Diagnostic performance of dual-energy contrast-enhanced subtracted mammography in dense breasts compared to mammography alone: interobserver blind-reading analysis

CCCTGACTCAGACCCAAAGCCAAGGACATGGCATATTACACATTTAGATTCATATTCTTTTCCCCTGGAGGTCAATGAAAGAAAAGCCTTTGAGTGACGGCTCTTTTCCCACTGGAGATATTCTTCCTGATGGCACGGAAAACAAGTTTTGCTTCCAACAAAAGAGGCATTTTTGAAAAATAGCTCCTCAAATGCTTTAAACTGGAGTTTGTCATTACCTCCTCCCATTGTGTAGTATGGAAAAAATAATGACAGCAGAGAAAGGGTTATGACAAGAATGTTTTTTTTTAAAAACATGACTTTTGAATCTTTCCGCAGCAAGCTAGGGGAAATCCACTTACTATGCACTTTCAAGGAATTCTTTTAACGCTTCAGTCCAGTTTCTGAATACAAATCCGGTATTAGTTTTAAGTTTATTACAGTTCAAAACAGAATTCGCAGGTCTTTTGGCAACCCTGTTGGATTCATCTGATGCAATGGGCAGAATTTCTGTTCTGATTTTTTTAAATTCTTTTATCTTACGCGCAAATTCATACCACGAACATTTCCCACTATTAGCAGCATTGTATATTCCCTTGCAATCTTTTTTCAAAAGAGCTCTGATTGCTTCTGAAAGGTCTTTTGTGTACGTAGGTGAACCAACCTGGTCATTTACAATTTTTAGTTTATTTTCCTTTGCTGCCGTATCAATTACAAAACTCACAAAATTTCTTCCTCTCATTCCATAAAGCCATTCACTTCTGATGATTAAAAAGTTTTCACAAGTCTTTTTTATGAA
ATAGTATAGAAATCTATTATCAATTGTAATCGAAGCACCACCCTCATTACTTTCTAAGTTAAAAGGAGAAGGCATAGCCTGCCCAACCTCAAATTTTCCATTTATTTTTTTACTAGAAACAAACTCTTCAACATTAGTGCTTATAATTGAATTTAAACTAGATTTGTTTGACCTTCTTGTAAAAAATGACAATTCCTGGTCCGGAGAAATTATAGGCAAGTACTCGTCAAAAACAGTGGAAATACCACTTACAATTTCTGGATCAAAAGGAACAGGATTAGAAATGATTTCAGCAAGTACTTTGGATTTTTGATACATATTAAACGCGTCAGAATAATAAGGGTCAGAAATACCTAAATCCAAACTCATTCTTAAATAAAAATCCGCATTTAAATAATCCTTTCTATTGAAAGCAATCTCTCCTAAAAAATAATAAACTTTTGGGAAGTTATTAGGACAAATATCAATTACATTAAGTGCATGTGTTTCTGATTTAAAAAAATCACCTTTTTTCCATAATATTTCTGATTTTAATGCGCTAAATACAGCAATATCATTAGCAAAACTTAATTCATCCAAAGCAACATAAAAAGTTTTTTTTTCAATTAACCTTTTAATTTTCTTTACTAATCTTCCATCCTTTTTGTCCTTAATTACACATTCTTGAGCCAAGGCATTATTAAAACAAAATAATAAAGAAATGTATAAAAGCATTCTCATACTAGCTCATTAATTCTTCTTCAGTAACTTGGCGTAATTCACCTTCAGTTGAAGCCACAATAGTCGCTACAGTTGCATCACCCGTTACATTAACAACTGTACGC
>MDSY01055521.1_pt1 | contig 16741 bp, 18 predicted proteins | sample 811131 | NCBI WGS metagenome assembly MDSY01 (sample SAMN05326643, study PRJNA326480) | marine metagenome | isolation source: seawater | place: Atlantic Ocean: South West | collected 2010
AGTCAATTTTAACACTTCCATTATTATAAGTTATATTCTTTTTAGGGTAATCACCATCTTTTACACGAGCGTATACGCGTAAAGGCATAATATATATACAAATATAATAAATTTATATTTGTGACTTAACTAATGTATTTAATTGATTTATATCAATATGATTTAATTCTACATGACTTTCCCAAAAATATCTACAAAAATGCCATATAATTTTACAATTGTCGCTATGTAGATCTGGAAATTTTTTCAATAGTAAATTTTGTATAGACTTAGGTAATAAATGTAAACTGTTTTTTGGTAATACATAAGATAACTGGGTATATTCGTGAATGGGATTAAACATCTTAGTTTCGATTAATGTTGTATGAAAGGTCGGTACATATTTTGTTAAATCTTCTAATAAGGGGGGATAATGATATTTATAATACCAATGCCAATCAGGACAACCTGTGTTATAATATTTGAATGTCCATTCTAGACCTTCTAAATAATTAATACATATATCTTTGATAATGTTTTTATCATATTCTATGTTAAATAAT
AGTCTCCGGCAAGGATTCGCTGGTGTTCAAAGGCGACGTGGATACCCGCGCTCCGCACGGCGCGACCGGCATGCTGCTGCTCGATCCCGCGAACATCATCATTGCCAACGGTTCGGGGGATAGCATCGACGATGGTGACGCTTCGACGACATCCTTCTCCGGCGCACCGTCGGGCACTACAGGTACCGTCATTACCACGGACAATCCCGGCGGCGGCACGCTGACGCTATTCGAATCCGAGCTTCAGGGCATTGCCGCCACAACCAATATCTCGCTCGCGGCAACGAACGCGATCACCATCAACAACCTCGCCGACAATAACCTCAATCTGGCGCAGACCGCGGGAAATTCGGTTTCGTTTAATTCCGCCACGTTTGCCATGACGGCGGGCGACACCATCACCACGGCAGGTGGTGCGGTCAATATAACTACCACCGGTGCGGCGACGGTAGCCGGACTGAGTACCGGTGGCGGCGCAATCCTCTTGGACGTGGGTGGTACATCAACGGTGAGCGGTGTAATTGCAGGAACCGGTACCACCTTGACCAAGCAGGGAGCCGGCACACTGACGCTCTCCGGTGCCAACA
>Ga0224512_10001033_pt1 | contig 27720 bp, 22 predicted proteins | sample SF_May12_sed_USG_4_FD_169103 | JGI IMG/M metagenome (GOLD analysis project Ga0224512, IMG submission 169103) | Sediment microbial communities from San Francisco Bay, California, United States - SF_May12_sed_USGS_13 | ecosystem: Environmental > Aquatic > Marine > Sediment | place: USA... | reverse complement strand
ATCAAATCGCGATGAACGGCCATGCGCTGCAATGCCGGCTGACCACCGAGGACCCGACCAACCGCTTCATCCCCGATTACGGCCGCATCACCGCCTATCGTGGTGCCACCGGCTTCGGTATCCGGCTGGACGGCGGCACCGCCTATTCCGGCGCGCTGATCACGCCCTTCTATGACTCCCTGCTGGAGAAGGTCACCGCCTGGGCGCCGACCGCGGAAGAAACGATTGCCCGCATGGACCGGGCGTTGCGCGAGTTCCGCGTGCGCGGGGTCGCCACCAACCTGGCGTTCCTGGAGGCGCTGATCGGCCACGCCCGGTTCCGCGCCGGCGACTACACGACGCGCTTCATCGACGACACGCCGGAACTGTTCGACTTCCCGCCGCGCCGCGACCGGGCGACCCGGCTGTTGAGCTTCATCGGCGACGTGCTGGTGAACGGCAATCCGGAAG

PURPOSE We sought to evaluate the potential of dynamic contrast enhancement after the intravenous administration of an iodine-based contrast medium in full-field digital mammography. MATERIAL AND METHODS A protocol for image acquisition was established for contrast-enhanced mammography and the mammography unit (Senographe 2000D, GE Healthcare, Buc, France) changed as required. The effect of the protocol parameters on imaging was investigated. Subsequently, 21 patients with 25 suspicious lesions of the breast (10 benign, 1 borderline, and 14 malignant) underwent mammography with administration of an iodine-based contrast medium (Ultravist 370, Schering AG, Berlin, Germany), after approval of ethical committee as well as permission of German federal office for Radiation protection, and informed consent from each patient was obtained. Three sequential digital mammographic images of the respective breast were acquired after administration of the contrast medium at a dose of 1 mL/kg body weight and a flow of 4 mL/s. The postcontrast images were acquired 60, 120, and 180 seconds after administration. Subsequently, the precontrast image was logarithmically subtracted from the postcontrast images. Enhancement of the lesions was measured in absolute terms as well as relative to the enhancement of the glandular tissue. The subtracted images were evaluated for lesion depiction and dynamic contrast enhancement. Lesion-enhancement kinetics were compared with the histologic findings. RESULTS All malignant lesions were identified on the contrast-enhanced images of digital mammography. Three of the tumors (2 malignant, 1 benign) were detected only by contrast-enhanced mammography and not by standard mammography. Dynamic enhancement curves of benign and malignant tumors in contrast-enhanced mammography look similar to the curves known from gadolinium-enhanced magnetic resonance imaging. Nevertheless differentiation between malignant and benign tumors based on the enhancement patterns cannot be directly taken over from magnetic resonance imaging, as suggested by our initial results. The results are somewhat better when tumor enhancement relative to surrounding glandular tissue is used instead of absolute enhancement. CONCLUSION The results of this preliminary study suggest that contrast-enhanced digital mammography is a potentially useful tool for the detection and the differentiation of benign and malignant breast lesions.